A Lynn woman told lawmakers she may have to move her family after a 35 percent rent increase. A Mattapan great-grandmother said she will go to court to fight a $700 rent hike that she cannot afford on a fixed income. A Chelsea college student worries about becoming homeless.
The solution, they all said, is to revive local rent control options that were banned statewide by a 1994 ballot question, allowing their hometowns to place restrictions on how much landlords could hike costs.
After kicking off with warnings from real estate industry leaders that rent control could stifle housing production, members of the Joint Committee on Housing heard hours of personal testimony Tuesday from activists and tenants worried that rising prices will force them out of their homes.
"It's getting harder and harder for my family to keep up, and I'm really worried I'm getting pushed out of my home," said Maria Torres, a Lynn United for Change member who said her monthly rent rose $700 last year.
"That's why rent control is important," Torres continued. "Without it, people like me will be pushed out and excluded from our own cities. Communities will be broken up, and that's not right. Please help us stop it from happening."
Two bills before the committee would allow cities and towns to implement rent control. One from Cambridge Rep. David Rogers focuses on setting rent-increase caps, allowing increases in line with the annual change in the consumer price index for the area, or 5% per year, whichever is less. Tenants would qualify for the protection if they earn 80% or less the area median income. The other bill co-filed by Cambridge Rep. Mike Connolly and Boston Rep. Nika Elugardo includes other tenant protection tools.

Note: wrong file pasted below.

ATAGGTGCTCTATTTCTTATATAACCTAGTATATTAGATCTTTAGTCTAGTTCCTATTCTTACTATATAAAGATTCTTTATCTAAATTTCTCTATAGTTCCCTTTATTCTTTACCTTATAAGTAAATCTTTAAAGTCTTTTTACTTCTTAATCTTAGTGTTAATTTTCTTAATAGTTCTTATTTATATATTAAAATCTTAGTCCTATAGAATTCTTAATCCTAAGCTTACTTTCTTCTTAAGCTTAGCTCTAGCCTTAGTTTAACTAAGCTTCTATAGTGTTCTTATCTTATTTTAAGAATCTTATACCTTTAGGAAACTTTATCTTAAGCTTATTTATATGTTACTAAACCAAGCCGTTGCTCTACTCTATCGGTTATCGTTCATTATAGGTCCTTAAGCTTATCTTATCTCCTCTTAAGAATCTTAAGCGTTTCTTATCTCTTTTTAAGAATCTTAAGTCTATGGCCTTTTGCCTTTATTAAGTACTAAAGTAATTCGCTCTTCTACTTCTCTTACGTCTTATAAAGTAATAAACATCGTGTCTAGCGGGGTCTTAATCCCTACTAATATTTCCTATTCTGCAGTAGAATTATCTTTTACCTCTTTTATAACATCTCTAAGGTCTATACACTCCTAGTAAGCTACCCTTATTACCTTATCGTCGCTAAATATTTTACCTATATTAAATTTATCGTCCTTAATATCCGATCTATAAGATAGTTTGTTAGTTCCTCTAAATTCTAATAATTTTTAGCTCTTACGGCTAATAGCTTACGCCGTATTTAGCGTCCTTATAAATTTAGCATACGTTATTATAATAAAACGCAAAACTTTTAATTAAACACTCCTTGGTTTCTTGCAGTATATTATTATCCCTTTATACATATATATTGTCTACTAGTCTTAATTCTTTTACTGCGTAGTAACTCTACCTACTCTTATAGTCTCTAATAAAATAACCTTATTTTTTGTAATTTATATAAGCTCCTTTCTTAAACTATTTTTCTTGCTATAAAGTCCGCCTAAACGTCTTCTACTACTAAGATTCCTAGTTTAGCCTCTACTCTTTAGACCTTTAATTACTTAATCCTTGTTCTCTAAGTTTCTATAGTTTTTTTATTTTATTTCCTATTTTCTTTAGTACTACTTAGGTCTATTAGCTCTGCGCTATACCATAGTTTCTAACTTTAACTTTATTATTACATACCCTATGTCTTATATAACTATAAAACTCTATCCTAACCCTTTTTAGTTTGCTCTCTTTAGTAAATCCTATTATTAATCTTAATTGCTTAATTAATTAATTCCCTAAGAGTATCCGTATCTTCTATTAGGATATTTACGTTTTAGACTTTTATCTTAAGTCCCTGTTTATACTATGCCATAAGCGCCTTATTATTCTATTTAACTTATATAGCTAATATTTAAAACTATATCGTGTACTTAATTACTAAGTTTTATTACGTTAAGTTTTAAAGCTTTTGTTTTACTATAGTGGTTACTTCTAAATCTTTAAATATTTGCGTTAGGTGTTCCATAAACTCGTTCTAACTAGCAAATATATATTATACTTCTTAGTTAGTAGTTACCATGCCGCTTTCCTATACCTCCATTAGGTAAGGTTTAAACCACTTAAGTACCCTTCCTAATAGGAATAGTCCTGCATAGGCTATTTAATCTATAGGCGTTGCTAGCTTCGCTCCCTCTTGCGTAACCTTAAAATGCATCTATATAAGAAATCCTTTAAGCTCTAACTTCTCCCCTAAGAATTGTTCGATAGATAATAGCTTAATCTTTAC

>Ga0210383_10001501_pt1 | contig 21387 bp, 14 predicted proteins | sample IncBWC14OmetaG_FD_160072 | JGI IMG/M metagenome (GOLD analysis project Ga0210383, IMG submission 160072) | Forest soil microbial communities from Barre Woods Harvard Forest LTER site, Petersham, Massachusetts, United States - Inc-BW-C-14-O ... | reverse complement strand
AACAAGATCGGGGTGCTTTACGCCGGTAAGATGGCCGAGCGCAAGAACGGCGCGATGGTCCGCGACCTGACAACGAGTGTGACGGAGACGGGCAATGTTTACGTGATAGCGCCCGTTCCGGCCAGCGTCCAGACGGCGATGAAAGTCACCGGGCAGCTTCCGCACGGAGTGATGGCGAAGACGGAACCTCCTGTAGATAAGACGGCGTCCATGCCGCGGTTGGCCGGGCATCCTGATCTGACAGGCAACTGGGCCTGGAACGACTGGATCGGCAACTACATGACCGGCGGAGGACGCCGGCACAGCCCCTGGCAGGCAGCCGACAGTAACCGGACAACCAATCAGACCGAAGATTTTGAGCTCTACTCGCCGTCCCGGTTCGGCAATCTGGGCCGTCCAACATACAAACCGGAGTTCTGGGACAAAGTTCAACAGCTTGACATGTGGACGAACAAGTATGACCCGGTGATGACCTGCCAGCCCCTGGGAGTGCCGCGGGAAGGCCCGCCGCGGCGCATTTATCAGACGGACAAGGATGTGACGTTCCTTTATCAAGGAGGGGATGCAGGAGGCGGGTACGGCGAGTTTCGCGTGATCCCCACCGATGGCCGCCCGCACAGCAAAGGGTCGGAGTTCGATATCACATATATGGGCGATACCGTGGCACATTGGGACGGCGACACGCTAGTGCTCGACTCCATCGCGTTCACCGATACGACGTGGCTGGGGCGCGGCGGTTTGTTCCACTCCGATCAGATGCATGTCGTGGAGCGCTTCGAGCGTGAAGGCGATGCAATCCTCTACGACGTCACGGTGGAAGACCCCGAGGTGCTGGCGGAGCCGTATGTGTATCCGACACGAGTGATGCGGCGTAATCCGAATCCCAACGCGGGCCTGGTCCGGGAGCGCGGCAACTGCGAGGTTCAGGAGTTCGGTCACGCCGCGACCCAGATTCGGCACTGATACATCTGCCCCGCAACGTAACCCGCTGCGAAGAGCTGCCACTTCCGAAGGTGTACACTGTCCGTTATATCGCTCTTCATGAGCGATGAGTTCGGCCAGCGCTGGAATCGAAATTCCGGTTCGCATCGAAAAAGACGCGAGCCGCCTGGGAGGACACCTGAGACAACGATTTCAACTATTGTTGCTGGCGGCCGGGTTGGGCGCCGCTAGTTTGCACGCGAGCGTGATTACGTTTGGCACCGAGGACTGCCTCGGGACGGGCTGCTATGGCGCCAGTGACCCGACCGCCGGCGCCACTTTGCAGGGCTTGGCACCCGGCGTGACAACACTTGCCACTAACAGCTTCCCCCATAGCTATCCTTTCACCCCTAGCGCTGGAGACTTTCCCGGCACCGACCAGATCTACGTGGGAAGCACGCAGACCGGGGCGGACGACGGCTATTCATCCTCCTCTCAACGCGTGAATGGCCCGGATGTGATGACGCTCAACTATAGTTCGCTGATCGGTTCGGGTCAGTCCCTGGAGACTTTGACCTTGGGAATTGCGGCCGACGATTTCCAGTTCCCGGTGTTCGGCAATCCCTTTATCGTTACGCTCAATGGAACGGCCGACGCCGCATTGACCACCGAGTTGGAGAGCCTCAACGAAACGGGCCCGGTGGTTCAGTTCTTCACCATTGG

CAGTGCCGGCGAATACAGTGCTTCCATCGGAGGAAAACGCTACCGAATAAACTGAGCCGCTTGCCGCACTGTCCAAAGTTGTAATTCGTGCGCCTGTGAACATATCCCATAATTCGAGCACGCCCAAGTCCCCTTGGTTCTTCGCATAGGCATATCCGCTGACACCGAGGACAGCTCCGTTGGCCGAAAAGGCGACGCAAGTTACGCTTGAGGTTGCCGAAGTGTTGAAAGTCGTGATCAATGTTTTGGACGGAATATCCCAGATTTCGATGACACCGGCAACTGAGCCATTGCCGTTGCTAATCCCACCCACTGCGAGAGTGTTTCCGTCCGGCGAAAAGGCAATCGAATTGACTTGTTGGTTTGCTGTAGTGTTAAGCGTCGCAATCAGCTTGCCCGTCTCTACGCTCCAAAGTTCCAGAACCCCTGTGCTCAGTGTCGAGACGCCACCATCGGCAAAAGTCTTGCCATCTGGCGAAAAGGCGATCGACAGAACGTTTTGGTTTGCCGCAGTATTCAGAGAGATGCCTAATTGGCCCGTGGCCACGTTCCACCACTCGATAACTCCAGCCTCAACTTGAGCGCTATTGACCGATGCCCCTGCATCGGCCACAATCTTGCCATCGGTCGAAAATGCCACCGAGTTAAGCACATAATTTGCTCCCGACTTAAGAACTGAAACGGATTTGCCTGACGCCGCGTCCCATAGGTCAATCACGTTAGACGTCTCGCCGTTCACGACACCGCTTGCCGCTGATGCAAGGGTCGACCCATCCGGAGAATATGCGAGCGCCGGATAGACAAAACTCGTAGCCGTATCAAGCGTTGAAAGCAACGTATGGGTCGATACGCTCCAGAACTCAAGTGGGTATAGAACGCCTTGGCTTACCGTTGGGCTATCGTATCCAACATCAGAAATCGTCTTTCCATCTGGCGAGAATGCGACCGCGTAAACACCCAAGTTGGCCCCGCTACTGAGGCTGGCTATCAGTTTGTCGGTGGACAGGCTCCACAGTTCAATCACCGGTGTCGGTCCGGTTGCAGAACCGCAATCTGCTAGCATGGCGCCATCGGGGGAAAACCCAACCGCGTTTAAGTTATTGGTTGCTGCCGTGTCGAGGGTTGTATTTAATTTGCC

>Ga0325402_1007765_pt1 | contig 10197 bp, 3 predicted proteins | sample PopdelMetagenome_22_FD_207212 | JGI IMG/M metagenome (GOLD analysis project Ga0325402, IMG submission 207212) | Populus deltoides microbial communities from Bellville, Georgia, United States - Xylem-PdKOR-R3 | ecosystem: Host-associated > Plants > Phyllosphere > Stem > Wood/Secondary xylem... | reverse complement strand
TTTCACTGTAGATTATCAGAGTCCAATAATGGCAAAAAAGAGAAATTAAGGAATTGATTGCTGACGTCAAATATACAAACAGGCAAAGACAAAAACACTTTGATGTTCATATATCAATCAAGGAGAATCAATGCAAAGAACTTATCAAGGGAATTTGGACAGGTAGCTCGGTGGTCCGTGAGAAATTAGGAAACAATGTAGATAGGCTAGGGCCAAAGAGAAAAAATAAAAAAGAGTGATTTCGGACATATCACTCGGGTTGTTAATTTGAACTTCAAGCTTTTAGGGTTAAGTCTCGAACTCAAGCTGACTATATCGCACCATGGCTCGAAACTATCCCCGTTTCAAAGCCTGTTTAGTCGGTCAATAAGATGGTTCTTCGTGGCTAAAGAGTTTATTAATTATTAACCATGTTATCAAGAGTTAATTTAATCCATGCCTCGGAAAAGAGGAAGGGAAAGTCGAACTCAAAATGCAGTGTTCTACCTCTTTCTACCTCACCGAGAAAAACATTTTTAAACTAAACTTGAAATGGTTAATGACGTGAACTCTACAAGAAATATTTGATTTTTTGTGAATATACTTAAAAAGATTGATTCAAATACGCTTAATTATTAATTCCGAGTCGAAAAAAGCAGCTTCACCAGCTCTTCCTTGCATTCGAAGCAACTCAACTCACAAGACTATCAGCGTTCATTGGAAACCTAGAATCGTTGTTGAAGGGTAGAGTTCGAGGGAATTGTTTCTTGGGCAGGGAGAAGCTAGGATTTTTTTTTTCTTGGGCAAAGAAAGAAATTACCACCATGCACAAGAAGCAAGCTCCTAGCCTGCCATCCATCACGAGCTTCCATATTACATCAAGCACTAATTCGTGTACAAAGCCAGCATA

Progressive lawmakers leading the charge see the controversial idea as a valuable complement to another bill before the committee, which would let cities and towns impose fees on real estate transfers and use the revenue to expand affordable housing opportunities.
Rent control had been allowed at the local level until 1994, when voters approved a landlord-backed ballot question prohibiting the practice by a margin of about 51% to 49%. At the time, only Boston, Brookline and Cambridge — all of which voted in favor of keeping rent control — had policies in place.
More than two decades later, supporters believe the time is right to revive the practice.
"This housing crisis is a result of profound wealth and income inequality," Connolly told the News Service. "It's a result of real estate speculation. It's a result of changes in our economy. All of these factors are things that have really gotten worse in the past 25 years. The housing emergency of 2020 is more severe and more pernicious than it was 25 years ago."
Connolly said during his testimony that, following statewide policies passing in Oregon, New York and California, he believes rent control "is clearly making a comeback."
Crowds were undeterred by a "plumbing issue" that prompted the committee to move the hearing from Gardner Auditorium, which holds 600 people, to smaller hearing rooms that together hold only 230. Hours in, every seat was still taken and the walls were lined with advocates waiting to speak, while those who could not fit were directed to watch a video feed in the Great Hall.